On 26 February, 2012, a boy was fatally shot on a residential street on his way home from buying sweets, but his killing was not murder. Prisoners (the majority of whom are black men) pick cotton in the sun for pennies per hour, watched by (almost always white) guards mounted on horseback and armed with rifles, but their labour is not slavery. Four-year-old black girls are shown images of cartoon girls, identical except their range of skin colours, and asked to point to the pretty girl; they overwhelmingly point to the palest, but these children have not been abused.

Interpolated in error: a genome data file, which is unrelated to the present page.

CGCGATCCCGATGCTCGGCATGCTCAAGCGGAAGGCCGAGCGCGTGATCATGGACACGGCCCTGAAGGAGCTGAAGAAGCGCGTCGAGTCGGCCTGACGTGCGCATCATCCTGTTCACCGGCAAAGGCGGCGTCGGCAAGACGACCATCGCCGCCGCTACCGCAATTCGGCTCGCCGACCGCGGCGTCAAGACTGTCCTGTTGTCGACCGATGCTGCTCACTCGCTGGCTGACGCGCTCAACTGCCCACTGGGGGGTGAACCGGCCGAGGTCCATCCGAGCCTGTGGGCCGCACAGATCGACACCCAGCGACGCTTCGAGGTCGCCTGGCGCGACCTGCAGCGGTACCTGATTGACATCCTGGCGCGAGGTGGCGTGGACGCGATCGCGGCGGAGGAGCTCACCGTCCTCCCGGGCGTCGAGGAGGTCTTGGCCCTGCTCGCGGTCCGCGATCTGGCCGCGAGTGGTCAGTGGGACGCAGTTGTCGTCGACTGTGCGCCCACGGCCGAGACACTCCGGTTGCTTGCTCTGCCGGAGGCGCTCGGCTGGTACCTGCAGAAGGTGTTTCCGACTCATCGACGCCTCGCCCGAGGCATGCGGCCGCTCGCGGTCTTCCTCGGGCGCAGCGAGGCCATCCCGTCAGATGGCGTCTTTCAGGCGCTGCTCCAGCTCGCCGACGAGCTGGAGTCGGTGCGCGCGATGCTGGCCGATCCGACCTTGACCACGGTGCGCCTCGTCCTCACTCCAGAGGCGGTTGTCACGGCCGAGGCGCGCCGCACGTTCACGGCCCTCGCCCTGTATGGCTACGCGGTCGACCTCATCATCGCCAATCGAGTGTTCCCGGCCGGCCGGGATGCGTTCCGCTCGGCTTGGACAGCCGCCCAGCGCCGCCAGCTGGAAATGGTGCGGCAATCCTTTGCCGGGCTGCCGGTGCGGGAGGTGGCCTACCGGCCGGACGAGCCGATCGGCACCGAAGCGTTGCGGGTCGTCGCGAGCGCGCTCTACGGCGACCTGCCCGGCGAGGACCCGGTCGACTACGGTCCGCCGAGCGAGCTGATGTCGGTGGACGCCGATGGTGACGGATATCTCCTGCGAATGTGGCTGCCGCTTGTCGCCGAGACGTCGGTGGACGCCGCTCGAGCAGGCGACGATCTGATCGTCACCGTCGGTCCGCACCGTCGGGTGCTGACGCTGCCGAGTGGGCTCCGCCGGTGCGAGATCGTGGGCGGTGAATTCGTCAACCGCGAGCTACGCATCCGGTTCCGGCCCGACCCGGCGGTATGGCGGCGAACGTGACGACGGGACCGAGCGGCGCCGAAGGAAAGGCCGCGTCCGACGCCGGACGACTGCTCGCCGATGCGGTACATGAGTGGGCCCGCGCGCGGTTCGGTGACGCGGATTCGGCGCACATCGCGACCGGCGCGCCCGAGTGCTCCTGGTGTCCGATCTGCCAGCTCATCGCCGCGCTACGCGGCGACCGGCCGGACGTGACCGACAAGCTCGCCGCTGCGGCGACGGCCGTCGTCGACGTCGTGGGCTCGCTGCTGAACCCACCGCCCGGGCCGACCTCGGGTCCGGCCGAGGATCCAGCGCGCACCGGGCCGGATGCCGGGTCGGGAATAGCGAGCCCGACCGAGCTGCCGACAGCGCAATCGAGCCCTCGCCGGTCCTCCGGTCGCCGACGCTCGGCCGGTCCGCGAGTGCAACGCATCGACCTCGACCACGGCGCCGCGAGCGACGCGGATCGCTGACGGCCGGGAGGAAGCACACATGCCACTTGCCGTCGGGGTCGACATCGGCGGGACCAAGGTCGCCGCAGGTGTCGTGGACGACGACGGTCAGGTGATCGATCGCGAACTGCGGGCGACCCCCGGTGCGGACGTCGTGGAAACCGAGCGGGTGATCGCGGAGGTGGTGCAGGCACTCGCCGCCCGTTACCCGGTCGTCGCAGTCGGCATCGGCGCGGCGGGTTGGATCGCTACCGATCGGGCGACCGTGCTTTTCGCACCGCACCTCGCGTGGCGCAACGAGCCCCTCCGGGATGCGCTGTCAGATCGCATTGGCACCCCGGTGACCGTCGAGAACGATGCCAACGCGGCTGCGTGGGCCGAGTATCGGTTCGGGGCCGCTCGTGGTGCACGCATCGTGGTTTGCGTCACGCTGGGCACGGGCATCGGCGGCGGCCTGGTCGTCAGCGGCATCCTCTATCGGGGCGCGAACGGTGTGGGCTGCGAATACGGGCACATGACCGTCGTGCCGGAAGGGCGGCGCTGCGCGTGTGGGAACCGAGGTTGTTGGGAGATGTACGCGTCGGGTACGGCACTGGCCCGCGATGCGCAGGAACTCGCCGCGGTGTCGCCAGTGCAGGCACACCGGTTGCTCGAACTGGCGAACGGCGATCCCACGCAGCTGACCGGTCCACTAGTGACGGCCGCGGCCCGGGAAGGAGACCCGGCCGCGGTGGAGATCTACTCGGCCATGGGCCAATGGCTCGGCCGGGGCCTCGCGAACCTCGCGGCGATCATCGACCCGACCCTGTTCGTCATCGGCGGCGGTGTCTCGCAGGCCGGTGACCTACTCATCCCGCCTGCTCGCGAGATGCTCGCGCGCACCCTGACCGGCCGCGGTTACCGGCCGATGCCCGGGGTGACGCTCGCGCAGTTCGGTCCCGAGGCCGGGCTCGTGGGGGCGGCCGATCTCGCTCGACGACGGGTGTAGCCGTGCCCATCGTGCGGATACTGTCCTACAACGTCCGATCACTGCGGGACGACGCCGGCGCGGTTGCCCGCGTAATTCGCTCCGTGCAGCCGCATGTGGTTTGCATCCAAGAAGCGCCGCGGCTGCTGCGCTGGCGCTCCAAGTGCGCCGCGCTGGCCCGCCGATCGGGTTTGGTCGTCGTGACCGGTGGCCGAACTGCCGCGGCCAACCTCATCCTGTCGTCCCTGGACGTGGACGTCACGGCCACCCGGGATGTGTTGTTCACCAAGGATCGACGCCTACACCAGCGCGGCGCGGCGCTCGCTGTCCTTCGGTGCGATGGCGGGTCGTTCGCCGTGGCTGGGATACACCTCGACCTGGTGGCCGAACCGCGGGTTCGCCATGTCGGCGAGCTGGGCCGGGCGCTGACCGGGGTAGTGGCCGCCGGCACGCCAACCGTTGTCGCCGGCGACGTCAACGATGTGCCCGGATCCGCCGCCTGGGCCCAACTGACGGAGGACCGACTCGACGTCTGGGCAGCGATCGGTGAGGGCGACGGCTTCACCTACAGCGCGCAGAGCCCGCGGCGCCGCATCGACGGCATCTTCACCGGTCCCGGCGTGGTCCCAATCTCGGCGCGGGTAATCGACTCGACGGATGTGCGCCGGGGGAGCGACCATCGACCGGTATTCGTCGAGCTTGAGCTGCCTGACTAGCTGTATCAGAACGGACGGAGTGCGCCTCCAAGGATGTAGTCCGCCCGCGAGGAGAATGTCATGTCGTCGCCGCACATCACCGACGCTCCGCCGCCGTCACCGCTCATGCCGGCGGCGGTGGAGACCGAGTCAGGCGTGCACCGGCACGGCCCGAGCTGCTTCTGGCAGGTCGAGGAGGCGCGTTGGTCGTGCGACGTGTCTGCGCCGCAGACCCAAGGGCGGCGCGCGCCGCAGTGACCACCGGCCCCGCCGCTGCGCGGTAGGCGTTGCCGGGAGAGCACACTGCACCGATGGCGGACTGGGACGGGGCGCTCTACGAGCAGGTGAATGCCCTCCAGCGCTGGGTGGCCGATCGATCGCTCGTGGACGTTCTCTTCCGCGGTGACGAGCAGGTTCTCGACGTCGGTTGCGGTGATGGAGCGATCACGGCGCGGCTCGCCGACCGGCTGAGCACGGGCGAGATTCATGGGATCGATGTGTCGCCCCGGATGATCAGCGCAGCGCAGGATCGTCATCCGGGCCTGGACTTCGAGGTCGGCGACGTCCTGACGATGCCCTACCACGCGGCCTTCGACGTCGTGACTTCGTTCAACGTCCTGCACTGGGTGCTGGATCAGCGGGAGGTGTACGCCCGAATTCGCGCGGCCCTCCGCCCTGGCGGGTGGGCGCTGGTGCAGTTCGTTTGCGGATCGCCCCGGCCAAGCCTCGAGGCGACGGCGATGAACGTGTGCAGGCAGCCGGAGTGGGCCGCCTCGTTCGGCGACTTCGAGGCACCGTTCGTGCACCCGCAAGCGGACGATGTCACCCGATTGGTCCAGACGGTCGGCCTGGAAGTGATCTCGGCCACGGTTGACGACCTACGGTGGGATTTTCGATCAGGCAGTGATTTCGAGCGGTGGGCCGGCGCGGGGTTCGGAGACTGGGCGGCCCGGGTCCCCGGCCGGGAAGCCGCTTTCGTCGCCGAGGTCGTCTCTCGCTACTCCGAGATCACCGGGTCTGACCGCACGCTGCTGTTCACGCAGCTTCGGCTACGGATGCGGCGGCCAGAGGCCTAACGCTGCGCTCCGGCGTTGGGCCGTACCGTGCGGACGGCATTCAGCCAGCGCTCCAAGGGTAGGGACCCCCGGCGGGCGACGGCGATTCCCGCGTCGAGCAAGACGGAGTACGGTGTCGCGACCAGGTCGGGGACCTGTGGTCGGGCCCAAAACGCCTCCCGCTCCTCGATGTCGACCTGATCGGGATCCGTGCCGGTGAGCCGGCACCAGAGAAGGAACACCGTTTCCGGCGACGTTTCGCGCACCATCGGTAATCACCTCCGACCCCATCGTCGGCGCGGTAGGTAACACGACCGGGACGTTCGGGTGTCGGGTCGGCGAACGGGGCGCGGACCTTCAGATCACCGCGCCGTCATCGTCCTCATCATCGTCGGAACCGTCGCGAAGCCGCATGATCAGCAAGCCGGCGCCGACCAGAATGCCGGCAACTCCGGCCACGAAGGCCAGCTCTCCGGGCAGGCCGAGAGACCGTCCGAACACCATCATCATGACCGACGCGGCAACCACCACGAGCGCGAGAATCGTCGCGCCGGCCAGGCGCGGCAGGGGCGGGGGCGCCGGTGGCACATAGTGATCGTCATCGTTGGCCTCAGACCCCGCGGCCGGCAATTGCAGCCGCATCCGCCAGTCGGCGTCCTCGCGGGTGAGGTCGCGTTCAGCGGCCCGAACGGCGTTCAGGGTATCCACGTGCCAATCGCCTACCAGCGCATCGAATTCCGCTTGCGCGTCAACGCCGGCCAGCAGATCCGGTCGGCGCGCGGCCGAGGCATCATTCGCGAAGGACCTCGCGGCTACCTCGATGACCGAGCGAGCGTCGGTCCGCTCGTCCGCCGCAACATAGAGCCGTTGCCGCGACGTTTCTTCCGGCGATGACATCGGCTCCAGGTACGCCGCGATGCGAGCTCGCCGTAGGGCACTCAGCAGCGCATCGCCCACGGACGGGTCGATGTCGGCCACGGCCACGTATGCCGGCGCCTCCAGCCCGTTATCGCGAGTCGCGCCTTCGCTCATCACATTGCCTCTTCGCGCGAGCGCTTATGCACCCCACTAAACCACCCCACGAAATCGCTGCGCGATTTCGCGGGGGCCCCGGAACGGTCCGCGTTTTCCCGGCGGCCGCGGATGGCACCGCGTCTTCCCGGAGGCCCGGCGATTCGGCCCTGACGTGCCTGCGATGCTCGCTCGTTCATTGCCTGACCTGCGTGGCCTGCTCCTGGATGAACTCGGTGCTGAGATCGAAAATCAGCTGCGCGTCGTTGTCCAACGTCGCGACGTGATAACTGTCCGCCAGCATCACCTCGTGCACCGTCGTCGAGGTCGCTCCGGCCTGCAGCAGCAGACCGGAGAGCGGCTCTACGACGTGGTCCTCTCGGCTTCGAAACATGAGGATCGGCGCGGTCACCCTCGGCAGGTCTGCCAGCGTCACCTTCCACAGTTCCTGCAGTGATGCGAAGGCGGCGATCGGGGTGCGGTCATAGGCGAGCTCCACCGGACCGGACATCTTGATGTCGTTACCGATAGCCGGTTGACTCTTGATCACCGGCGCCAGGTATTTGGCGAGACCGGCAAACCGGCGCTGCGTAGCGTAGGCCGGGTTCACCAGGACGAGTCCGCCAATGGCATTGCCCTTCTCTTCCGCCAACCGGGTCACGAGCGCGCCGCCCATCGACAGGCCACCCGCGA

On Saturday 13 July, George Zimmerman was acquitted of second-degree murder and manslaughter for the killing of 17-year-old Trayvon Martin on the grounds of self defence.

When I woke up this morning to the news of Zimmerman’s acquittal, I didn’t share my Facebook friends’ “WTF?!” reactions. Except one: “This is what our lives are worth.” I feel unsurprised and exhausted by a story that feels, to me, desperately old.

I’ve always known that Walking at Night While Black and Male is a crime in America, one on a long list, with a range of punishments and militias who feel tasked to enforce the subtle rules of race and mobility.

‘Racial problems are greater because we think we don’t have them.’ Toni Morrison

Read the full article here http://www.counterfire.org/index.php/articles/opinion/16565-walking-at-night-while-black-and-male-trayvon-martin-and-the-state-of-race-in-america-#sthash.FzdiUzLW.dpuf